In many cases, there is no difference between these two terms. They are often used interchangeably. However, some scholars argue that there is truly a difference between the two.
The perception of service quality is a measure of how well a service that is received matches up to the expectation that the customer had prior to receiving the service. Customer satisfaction is the degree to which the customer is happy with the service received.
These are clearly very similar concepts. However, some scholars differentiate between the two. Some scholars argue that customer satisfaction is more of a long-term concept while perception of service quality varies from one transaction to the next. That is, a person can feel that they have gotten poor service from a firm on a recent transaction and therefore give the firm a low score on perception of quality yet, at the same time, the person can be fairly satisfied with the firm because of the quality of previous transactions.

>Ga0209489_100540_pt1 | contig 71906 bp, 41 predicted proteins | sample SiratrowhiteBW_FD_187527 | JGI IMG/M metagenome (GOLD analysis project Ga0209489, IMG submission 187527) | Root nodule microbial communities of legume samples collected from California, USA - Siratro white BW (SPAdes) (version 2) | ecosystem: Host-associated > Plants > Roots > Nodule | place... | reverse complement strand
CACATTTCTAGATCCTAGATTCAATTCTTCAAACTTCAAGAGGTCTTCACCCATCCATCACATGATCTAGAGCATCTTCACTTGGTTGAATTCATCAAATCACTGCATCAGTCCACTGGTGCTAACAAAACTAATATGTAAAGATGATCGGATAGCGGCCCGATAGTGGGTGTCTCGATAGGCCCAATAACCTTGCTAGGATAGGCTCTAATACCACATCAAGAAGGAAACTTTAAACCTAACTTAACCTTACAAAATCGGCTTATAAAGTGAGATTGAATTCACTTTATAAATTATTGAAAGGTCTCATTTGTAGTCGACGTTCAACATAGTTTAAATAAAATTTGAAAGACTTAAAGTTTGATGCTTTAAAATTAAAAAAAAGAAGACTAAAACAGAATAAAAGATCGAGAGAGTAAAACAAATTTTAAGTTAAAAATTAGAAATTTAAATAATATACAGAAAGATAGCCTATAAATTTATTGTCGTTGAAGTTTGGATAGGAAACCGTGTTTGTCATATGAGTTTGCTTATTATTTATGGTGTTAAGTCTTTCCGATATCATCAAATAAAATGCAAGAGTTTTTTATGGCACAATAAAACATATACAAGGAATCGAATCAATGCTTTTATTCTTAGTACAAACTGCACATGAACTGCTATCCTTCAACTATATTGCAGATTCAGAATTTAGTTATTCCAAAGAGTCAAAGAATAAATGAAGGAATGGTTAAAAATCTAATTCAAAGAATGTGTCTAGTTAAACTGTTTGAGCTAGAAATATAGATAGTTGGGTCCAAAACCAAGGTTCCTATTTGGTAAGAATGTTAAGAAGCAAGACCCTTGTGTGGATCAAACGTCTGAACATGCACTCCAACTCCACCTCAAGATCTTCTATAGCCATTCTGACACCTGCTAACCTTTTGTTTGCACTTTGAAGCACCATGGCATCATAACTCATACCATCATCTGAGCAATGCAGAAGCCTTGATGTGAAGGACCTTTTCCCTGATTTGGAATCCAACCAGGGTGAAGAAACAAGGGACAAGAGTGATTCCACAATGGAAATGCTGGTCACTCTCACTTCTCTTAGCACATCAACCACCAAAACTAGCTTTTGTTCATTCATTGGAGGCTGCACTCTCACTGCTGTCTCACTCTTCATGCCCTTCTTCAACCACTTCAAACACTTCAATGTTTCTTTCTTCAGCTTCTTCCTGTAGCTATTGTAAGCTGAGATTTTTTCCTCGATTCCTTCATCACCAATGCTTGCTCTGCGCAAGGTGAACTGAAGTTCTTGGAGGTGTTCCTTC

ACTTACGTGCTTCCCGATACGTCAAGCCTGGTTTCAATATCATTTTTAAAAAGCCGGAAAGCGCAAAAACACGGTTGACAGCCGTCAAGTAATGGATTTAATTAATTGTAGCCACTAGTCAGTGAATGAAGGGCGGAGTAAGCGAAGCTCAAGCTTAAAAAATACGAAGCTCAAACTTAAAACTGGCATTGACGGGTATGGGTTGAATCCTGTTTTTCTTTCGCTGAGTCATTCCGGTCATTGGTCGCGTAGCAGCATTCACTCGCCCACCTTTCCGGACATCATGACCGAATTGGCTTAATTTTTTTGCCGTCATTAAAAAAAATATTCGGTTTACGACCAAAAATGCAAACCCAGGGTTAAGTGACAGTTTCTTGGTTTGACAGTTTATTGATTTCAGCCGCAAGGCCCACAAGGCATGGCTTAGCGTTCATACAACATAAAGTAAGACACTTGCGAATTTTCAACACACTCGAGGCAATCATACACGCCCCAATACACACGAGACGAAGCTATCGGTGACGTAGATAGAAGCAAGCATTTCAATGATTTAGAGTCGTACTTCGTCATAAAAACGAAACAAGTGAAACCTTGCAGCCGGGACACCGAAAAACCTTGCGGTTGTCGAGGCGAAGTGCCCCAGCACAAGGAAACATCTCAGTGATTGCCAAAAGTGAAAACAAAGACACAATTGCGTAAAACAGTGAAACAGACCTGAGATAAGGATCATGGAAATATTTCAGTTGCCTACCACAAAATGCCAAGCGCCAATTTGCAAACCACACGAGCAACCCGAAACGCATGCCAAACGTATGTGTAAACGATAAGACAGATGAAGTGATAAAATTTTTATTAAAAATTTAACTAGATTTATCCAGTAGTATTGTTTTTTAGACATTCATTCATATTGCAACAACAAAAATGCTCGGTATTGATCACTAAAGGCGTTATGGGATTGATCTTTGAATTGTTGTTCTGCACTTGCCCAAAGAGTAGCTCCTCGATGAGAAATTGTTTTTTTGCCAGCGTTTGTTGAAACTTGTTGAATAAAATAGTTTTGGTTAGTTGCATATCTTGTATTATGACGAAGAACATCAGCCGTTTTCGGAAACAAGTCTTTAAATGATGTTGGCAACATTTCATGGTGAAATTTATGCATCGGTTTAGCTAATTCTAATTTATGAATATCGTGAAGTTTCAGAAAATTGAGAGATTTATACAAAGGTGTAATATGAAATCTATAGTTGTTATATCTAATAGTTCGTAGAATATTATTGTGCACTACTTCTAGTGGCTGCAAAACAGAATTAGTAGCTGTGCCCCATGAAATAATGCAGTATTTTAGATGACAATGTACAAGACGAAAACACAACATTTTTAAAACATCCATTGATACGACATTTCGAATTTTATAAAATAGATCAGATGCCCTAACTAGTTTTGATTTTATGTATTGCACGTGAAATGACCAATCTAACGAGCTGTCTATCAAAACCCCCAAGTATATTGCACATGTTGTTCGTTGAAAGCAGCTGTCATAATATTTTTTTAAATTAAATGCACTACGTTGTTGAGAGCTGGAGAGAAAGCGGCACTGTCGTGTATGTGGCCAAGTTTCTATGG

Researchers have found that there is a strong correlation between these two things. That is, people who have a perception that the services they have received have been of high quality are very likely to have high levels of customer satisfaction as well. Therefore, the difference between these two things appears to be more important to academics than to actual customers.
This is a great question.
One of the things that people say often is that perception is reality. What they mean by this is what people think is what really counts. So, if a company has great customer satisfaction, but no one thinks so, then this company will suffer in this area. However, if there is a company with very bad customer satisfaction, but people actually think it is good, then this company might fare well. The perception is what people think, which may or may not be rooted in reality.
In light of this, what a company wants is the perception of great customer satisfaction and reality to back it up.
In conclusion, perception is usually seen as the opposite of reality.